The U.S. Congress has declared that the general welfare and security of the United States require that the unique competence of NASA be directed to detecting, tracking, cataloguing, and characterizing near-Earth asteroids and comets in order to provide warning and mitigation of the potential hazard of such near-Earth objects to the Earth. The NASA Administrator shall plan, develop, and implement a Near-Earth Object Survey program to detect, track, catalogue, and characterize the physical characteristics of near- Earth objects equal to or greater than 140 meters in diameter in order to assess the threat of such near-Earth objects to the Earth. It shall be the goal of the Survey program to achieve 90% completion of its near-Earth object catalogue (based on statistically predicted populations of near-Earth objects) within 15 years after the date of enactment of this Act. The NASA Administrator shall transmit to Congress not later than 1 year after the date of enactment of this Act an initial report that provides the following: (A) An analysis of possible alternatives that NASA may employ to carry out the Survey program, including ground-based and space-based alternatives with technical descriptions. (B) A recommended option and proposed budget to carry out the Survey program pursuant to the recommended option. (C) Analysis of possible alternatives that NASA could employ to divert an object on a likely collision course with Earth.[9]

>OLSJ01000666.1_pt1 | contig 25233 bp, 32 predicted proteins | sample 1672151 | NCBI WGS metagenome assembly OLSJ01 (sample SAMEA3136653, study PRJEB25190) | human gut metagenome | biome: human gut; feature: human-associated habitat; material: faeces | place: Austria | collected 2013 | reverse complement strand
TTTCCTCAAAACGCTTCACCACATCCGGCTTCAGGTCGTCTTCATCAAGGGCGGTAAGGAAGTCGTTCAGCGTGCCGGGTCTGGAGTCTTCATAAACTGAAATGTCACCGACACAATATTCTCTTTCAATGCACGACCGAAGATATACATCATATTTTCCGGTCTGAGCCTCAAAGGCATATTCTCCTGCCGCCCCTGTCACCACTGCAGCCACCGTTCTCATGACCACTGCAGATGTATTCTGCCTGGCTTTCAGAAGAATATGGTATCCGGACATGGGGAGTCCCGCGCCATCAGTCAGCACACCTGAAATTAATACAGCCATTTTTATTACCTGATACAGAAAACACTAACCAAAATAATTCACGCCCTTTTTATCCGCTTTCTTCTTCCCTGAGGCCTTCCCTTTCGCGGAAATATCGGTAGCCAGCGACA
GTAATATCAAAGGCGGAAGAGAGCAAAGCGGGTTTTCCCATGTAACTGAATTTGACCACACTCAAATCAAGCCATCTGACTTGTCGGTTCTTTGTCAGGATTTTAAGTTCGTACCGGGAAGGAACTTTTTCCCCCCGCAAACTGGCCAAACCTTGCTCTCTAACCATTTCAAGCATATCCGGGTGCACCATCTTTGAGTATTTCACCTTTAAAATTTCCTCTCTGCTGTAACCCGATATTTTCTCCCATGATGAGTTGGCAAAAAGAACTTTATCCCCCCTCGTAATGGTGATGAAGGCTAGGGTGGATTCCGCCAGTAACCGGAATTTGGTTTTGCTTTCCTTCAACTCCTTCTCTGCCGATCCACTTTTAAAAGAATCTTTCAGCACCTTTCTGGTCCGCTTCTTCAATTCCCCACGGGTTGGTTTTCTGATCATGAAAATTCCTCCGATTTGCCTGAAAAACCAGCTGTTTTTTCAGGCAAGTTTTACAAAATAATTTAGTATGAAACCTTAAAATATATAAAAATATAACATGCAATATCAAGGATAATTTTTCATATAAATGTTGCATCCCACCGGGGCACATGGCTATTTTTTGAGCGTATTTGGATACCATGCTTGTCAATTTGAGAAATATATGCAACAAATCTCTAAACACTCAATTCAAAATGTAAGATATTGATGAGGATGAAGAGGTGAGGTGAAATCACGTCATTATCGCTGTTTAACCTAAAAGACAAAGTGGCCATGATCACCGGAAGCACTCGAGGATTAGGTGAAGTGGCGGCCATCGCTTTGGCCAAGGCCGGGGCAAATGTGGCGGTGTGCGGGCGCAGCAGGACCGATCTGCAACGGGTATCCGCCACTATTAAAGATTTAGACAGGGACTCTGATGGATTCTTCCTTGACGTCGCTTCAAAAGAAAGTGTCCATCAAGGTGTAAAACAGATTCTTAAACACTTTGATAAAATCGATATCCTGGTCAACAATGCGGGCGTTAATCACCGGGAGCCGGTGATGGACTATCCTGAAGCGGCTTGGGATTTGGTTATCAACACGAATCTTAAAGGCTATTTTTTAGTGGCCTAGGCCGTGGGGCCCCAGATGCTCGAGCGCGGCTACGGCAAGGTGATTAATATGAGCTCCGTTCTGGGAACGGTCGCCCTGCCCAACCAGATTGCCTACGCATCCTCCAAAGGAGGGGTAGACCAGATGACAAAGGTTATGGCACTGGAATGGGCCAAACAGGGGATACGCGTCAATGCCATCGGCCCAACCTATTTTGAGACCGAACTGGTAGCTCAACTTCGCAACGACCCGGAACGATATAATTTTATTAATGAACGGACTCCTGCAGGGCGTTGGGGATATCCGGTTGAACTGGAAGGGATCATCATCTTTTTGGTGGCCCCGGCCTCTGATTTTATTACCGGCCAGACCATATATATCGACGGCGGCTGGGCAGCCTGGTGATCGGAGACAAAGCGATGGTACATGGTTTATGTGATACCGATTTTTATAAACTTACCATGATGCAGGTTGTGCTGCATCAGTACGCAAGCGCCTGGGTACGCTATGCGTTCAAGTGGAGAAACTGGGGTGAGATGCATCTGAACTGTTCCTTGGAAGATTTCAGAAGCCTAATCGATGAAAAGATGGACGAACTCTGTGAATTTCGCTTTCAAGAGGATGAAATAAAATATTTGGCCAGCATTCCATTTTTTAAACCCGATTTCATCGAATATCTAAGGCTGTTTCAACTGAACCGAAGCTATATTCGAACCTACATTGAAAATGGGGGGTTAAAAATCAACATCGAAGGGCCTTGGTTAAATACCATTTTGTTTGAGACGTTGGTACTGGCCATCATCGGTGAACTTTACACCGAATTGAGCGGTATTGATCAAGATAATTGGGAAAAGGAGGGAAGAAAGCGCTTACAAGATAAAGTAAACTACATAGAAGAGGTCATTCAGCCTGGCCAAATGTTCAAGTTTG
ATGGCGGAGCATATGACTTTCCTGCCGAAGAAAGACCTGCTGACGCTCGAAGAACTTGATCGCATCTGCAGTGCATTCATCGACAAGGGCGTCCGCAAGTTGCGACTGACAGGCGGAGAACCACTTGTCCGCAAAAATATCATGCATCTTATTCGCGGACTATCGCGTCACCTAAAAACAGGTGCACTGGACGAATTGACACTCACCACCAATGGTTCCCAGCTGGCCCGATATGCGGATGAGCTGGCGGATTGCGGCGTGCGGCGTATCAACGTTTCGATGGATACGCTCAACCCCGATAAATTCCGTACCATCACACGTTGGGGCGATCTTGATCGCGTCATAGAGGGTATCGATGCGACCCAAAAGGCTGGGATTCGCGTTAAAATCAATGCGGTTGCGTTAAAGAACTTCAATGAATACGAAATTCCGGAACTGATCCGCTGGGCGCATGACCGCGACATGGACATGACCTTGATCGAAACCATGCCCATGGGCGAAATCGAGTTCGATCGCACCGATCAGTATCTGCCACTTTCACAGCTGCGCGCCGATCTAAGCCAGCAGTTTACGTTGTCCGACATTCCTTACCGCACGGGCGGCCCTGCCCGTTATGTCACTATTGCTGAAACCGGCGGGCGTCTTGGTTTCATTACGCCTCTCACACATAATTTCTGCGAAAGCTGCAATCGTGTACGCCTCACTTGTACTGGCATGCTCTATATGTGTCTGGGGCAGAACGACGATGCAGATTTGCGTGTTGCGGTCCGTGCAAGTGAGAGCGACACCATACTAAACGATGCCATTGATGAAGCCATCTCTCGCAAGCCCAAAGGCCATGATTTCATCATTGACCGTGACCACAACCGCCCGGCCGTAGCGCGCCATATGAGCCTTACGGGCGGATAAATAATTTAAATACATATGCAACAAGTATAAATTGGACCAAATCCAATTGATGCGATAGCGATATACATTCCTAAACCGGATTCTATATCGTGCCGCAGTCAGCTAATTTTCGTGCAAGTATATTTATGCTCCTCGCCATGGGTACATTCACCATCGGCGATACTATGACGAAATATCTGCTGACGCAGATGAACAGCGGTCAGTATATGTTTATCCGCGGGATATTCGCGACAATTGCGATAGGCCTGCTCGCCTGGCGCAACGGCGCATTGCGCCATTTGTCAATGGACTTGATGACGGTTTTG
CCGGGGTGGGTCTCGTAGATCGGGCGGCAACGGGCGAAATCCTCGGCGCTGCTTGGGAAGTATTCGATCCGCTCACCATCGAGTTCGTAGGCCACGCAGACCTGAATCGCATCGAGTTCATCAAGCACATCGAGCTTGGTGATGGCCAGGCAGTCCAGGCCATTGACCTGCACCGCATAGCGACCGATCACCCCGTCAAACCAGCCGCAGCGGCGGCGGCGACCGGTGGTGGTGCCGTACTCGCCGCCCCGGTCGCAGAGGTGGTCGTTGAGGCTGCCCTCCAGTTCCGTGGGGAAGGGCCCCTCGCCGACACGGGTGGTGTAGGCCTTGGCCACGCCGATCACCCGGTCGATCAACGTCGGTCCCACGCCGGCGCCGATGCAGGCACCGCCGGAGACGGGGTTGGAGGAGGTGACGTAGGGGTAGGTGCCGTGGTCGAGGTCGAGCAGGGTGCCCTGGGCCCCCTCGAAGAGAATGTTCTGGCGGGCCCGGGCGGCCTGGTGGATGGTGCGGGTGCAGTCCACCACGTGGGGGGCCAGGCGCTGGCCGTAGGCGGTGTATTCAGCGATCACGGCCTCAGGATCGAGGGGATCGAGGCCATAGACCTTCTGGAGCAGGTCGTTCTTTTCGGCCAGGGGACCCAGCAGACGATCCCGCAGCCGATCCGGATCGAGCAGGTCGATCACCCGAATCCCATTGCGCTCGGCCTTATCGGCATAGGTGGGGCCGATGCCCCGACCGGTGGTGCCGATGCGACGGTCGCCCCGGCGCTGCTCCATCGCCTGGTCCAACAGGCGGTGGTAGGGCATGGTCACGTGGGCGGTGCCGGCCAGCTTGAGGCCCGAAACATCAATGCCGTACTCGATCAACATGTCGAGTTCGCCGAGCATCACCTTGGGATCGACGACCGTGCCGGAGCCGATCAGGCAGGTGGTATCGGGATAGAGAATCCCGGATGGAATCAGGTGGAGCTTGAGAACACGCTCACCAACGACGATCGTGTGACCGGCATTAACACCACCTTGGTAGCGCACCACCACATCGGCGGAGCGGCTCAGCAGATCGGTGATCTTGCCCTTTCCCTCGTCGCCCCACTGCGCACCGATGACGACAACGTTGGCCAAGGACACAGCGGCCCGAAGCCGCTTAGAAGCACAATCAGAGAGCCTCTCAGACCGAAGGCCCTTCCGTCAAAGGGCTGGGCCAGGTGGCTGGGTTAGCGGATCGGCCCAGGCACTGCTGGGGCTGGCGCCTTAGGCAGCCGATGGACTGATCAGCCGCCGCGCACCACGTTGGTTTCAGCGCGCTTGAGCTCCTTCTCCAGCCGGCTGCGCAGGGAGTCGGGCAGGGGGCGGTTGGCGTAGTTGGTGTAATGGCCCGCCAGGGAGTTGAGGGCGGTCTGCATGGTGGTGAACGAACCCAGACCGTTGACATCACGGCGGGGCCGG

[1] Odenwald, Dr. Sten. “Entry for ‘How many meteors enter the Earth’s atmosphere every day?’”. Archive of Astronomy Questions and Answers., 1997. Retrieved 27 Mar. 2015. <>

[2] Burdick, Autumn. “Entry for ‘Solar System Exploration: Planets: Meteors & Meteorites: Read More.’” National Aeronautics and Space Administration., 6 Nov. 2014. Retrieved 27 Mar. 2015. <>

[3] Odenwald, Dr. Sten. “The Frequency of Large Meteor Impacts”. Space Math @ NASA. National Aeronautics and Space Administration Goddard Space Flight Center, n.d.: 26. Retrieved 27 Mar. 2015. <>


[5] Odenwald, Dr. Sten. “The Frequency of Large Meteor Impacts”. Space Math @ NASA. National Aeronautics and Space Administration Goddard Space Flight Center, n.d.: 26. Retrieved 27 Mar. 2015. <>

[6] Nelson, Prof. S.A. Meteorites, Impacts, & Mass Extinction. Tulane University, 01 Dec. 2014. Retrieved 30 Mar. 2015. <>

[7] Nowack, Prof. Robert L. Lecture 19: Asteroids, Comets and Meteorites. Purdue University, n.d. Retrieved 30 Mar. 2015. <>

[8] Jet Propulsion Laboratory, National Aeronautics and Space Administration, California Institute of Technology. “Orbits of Potentially Hazardous Asteroids (PHA’s)”. Wikimedia Commons. Wikimedia. n.d. Retrieved 30 Mar. 2015. <>

[9] United States Government Printing Office. PUBLIC LAW 109-155-DEC. 30, 2005. Government Printing Office, 30 Dec. 2005. Retrieved 30 Mar. 2015. <>